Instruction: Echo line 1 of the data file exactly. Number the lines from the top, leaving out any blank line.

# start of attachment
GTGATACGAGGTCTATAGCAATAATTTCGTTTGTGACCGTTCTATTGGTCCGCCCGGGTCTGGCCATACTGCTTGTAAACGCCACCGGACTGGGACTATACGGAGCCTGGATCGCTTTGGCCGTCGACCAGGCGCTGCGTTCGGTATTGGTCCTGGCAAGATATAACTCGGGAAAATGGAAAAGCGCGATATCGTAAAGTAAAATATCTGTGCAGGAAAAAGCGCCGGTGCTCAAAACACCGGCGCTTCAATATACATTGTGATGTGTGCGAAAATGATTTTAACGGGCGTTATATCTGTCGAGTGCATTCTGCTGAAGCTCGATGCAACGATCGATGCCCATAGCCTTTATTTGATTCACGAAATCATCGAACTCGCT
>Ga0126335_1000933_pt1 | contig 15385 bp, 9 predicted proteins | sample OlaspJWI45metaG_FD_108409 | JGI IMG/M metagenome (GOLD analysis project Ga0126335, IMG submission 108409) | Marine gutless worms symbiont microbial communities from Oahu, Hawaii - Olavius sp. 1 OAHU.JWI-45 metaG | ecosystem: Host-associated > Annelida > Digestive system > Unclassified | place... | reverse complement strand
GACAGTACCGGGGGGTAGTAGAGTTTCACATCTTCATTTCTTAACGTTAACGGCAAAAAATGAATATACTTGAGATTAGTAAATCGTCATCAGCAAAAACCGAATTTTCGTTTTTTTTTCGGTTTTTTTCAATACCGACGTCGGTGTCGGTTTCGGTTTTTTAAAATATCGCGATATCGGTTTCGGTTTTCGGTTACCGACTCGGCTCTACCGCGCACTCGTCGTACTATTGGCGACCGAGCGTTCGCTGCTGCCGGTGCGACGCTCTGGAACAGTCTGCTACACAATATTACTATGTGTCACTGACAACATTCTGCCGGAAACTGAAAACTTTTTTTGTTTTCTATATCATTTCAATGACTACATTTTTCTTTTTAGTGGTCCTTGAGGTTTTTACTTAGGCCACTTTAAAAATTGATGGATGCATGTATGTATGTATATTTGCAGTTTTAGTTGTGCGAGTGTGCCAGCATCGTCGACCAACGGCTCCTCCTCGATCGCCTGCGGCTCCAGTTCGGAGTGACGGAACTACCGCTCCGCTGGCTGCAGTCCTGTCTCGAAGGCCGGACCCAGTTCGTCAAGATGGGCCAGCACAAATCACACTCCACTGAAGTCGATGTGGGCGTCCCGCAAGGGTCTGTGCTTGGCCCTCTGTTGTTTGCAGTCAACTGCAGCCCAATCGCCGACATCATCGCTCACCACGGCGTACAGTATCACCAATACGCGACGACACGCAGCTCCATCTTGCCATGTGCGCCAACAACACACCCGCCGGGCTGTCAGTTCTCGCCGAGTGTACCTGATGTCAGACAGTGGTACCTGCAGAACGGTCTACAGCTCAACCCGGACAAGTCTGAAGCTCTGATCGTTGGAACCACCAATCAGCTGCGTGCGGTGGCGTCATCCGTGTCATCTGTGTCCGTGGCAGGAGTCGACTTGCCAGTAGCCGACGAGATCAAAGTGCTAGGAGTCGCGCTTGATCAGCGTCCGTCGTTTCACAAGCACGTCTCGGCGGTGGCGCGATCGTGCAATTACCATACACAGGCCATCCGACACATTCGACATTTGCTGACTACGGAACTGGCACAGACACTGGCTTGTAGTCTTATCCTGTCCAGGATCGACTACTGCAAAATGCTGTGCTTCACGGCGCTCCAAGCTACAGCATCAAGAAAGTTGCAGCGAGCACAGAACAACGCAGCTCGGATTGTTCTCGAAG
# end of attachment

GTGATACGAGGTCTATAGCAATAATTTCGTTTGTGACCGTTCTATTGGTCCGCCCGGGTCTGGCCATACTGCTTGTAAACGCCACCGGACTGGGACTATACGGAGCCTGGATCGCTTTGGCCGTCGACCAGGCGCTGCGTTCGGTATTGGTCCTGGCAAGATATAACTCGGGAAAATGGAAAAGCGCGATATCGTAAAGTAAAATATCTGTGCAGGAAAAAGCGCCGGTGCTCAAAACACCGGCGCTTCAATATACATTGTGATGTGTGCGAAAATGATTTTAACGGGCGTTATATCTGTCGAGTGCATTCTGCTGAAGCTCGATGCAACGATCGATGCCCATAGCCTTTATTTGATTCACGAAATCATCGAACTCGCT